[URBANTH-L]CFP: Social Statistics and Ethnic Diversity:

Angela Jancius jancius at ohio.edu
Mon Feb 12 18:07:32 EST 2007

From: Nancy Foner <nfoner at spec.net>

Social Statistics and Ethnic Diversity: Should we Count, How Should we 
Count, and Why?
Montreal, December 6-8, 2007

International conference organized jointly by the
Quebec Inter-University Centre for Social Statistics (QICSS, Montréal) and 
Institut national d'études démographiques (INED, Paris)

Call for Papers

During the second half of the 20th century, important international 
migration flows have greatly contributed to the
appearance of pluralist societies, and a large number of ethnic groups have 
emerged mainly as a result of
immigration. In the context of globalization, and a slow-down of population 
growth in many countries, immigration
and ethnic diversity represent major challenges at the dawn of the 21st 

Among the new challenges confronting national governments, international 
organisations and civil society alike in
the face of this growing ethnic diversity, is a rising political and social 
demand for evidence-based policies. This
raises the question of collecting data on ethnic groups in order to estimate 
their number, describe their
characteristics and identify factors of social and economic integration. In 
particular, measuring the extent and
nature of the diverse forms of discrimination is essential to the 
formulation, monitoring and evaluation of antidiscrimination
policies, be they national, regional or global.

Social statistics have always been at the core of political and social 
debates. In Canada, the rising demand for
data on diverse social dimensions including ethnicity has justified the use 
of substantial public funds for the
collection of such data, through censuses or large-scale social surveys. In 
Europe and in many other parts of the
world, the situation is more complex; although the demand for ethnic data is 
growing, there is no consensus about
the relevance of producing official ethnic statistics.

There is a good deal of international variation in the way in which 
discrimination based on national or ethnic origin
is viewed. In Canada, survey or census questions on ethnic origins are 
explicitly justified on the grounds that
Charters, legislation and equal opportunity programmes need to be closely 
monitored. This is not the case in
many other countries. Apart from a few countries like England which are 
similar to Canada, most European
nations (e.g. France) are opposed to including ethnic questions in official 
statistics. The adoption of antidiscrimination
policies by the European Union, however, means that there is now strong 
pressure to produce
ethnic statistics.

The main objective of the International conference on Social Statistics and 
Ethnic Diversity: Should we count,
how should we count and why? is to establish links between the production, 
analysis, uses and interpretation of
social statistics related to ethnic diversity. More specifically, the 
Conference aims to address the following

- Should we count? This is essentially an ethical issue. Does distinguishing 
and characterizing
populations according to their ethnic origins constitute a risk of 
stigmatization or is it, on the contrary,
an asset for measuring and explaining discrimination and for demanding more 
inclusive policies?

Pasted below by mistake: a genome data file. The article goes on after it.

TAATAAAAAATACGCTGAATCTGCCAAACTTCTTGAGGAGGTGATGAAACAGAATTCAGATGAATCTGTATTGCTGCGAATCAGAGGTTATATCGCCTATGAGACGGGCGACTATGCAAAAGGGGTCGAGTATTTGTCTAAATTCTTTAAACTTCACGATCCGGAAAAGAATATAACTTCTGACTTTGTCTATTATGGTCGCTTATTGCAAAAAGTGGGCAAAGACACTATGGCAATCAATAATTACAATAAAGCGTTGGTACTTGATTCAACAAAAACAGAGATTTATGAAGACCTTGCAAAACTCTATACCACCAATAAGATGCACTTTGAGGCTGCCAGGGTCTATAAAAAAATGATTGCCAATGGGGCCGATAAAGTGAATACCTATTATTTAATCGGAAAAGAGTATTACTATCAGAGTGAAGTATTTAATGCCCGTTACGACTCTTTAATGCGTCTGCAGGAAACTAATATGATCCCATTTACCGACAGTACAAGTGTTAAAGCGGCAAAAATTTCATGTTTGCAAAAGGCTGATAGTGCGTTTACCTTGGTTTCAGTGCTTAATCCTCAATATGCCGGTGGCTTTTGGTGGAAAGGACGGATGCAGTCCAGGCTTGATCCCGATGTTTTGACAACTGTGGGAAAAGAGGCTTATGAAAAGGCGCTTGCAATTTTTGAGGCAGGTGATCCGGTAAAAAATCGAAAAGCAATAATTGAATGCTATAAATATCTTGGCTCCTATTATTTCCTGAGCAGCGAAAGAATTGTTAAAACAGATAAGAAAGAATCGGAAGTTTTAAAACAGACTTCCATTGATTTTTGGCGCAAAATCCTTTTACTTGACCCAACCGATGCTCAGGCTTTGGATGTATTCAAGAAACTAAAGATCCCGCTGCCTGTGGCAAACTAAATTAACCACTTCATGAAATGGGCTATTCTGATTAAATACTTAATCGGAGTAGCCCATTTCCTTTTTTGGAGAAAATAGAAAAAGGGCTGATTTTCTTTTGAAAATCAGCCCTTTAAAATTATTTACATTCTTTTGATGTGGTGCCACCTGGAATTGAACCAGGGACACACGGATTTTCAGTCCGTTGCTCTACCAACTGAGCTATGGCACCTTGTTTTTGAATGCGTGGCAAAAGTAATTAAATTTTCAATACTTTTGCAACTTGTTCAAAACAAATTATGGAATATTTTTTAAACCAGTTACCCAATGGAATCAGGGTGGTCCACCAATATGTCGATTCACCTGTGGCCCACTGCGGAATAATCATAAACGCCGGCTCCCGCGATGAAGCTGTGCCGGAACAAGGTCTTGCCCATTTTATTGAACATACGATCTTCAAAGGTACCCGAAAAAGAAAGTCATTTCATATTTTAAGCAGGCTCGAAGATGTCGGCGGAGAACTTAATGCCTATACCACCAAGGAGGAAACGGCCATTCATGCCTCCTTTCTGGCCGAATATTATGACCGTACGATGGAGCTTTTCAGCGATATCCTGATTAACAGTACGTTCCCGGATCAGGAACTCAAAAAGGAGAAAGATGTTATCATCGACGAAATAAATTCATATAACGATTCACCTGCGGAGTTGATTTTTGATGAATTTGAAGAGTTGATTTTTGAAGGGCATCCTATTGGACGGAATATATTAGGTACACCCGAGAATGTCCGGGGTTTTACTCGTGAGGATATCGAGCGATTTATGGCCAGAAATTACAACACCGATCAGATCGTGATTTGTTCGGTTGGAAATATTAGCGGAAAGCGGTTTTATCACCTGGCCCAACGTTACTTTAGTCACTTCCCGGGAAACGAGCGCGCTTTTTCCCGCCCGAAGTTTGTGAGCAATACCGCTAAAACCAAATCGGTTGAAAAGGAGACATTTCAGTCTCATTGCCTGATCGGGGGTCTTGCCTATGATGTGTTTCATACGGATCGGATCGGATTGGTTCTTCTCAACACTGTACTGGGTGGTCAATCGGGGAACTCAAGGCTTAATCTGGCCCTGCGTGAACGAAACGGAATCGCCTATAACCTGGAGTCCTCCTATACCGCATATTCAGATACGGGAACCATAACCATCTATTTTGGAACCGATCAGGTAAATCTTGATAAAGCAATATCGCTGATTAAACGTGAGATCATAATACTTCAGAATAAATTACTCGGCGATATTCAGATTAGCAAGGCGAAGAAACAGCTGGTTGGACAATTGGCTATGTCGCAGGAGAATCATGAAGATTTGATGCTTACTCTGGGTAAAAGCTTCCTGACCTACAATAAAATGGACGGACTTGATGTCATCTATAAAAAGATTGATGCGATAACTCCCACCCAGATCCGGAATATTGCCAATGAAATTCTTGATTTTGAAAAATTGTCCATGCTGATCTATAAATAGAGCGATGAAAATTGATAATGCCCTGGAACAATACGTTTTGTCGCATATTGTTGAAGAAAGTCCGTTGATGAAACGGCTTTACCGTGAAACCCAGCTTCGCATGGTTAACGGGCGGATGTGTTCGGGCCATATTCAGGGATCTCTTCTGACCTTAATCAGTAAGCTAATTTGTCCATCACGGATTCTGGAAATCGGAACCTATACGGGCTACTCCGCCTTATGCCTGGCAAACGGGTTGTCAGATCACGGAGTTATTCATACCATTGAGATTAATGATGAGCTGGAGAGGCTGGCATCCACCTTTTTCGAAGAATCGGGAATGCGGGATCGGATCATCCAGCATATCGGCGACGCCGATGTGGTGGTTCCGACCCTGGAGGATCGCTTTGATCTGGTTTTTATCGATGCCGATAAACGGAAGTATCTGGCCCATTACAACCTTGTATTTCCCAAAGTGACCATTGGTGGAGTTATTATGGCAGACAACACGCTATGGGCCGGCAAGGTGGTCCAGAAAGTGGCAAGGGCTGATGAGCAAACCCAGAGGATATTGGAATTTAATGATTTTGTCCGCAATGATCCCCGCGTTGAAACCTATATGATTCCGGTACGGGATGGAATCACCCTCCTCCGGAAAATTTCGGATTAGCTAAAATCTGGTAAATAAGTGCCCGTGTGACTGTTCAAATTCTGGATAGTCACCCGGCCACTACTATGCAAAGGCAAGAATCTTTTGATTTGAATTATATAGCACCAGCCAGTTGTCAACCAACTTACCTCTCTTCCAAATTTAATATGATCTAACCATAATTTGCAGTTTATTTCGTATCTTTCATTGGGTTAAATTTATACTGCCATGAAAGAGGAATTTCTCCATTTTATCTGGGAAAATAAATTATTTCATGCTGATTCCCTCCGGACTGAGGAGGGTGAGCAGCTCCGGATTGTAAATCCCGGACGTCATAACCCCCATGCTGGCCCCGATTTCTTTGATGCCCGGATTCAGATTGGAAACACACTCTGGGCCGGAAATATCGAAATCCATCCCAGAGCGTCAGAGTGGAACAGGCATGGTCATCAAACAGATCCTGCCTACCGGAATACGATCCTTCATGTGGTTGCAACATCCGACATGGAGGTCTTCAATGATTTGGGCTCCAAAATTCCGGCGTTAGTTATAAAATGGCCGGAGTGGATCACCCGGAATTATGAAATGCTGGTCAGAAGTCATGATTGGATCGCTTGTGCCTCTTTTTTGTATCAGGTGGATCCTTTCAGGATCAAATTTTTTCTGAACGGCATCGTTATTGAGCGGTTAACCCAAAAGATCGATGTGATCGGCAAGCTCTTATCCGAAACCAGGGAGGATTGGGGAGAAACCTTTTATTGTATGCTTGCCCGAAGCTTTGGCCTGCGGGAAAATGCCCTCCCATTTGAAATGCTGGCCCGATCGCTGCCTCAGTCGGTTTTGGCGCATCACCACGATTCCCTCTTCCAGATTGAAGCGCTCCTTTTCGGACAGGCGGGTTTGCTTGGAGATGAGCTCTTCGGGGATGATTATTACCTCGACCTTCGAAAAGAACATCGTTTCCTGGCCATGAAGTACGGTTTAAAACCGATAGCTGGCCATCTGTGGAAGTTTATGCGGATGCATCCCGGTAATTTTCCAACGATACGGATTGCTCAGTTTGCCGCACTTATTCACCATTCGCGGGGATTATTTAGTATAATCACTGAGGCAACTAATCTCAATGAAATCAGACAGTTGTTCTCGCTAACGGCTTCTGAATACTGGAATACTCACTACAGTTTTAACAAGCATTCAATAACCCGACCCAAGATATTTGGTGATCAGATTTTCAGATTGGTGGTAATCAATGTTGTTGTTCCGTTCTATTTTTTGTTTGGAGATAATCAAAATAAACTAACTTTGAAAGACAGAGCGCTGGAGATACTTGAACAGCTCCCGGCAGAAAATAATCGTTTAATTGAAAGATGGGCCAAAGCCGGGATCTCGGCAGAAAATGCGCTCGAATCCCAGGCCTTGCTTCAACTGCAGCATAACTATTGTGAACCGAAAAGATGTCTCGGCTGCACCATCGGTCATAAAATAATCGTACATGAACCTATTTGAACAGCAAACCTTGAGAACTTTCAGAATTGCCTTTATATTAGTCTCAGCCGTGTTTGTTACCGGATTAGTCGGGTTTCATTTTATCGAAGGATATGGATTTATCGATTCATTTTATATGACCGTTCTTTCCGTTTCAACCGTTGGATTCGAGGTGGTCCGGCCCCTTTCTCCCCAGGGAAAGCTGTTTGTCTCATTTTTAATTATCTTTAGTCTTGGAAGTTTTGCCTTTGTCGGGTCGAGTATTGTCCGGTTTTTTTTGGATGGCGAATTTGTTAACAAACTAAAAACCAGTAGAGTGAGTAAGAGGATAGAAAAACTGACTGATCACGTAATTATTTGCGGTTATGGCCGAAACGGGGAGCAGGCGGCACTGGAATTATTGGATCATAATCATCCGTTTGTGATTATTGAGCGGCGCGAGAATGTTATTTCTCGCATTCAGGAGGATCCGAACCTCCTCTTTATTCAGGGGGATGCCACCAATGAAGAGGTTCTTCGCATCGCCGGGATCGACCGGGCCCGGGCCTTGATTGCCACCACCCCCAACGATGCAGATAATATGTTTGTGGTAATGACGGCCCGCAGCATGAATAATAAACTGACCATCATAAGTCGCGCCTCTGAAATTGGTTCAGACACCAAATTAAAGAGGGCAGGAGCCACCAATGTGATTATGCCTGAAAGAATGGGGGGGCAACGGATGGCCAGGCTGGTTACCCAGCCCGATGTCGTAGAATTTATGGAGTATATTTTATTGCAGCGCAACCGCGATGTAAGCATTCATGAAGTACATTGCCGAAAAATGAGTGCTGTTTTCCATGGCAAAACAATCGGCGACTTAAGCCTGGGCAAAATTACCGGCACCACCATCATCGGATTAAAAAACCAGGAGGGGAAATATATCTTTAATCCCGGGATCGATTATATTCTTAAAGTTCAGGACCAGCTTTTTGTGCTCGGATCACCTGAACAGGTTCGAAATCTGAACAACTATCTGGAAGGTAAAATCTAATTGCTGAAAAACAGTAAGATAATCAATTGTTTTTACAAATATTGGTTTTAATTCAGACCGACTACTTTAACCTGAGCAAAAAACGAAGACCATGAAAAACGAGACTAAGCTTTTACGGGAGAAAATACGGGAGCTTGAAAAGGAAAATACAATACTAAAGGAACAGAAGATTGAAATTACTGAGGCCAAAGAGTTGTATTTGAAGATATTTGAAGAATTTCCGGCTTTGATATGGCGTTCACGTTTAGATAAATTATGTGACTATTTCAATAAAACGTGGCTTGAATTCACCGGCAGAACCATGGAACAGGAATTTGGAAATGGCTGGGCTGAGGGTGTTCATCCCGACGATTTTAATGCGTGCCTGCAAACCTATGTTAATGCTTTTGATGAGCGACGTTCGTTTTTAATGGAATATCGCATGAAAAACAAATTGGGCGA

- How to count? Here, the focus is on methodological considerations. There 
are many ways to
measure ethnic origin and discrimination: what are the best and most common 
practices in this area,
taking into account the historical, socio-economic and political 
specificities of each society?

- Who is and who is not counted? This question is an extension of the 
preceding one and aims at
identifying biases and limitations in official statistics. Who is not 
counted is very revealing of the
political criteria underlying methodological choices.

- Why count? What are the characteristics of legal, social and economic 
integration and nonintegration
(discrimination)? Is it possible (desirable?) to develop internationally 
indicators of integration? What rights should be granted to the different 
categories of migrants
(permanent, temporary, refugees, irregular, etc.)? All questions that 
require innovative data sources
(e.g. administrative data and longitudinal surveys) whose future orientation 
needs careful

The Conference aims to encourage international exchanges in order to 
document the diversity of situations,

- the experience of countries of immigration (Canada, the United States, 
Australia, etc.)
- the European experience
- the experience of countries of the South (Africa, Latin America, Asia, 
The Conference also aims to generate debate between the many different 
actors involved:
- organizations that produce statistics
- researchers
- users (including civil society, in particular NGOs involved in 
anti-discrimination activities).

Submissions of Proposals

This conference aspires to bring together decision makers, policy analysts, 
community workers, and scholars
(including students). Persons interested in submitting a paper proposal 
should send a one-page abstract (around
500 words) by May 1st, 2007 simultaneously to the three following addresses: 
a.gagnon at umontreal.ca;
victor at acpd.ca; simon at ined.fr . Presentations can be made in French or 
English. Authors will be notified of
acceptance by June 1st, 2007.

Students whose papers are accepted may be eligible for some financial 
support. For more information, contact Amélie Gagnon (coordinator) at 
a.gagnon at umontreal.ca or consult the QICSS (www.ciqss.umontreal.ca) or INED 
(www.ined.fr) websites. 

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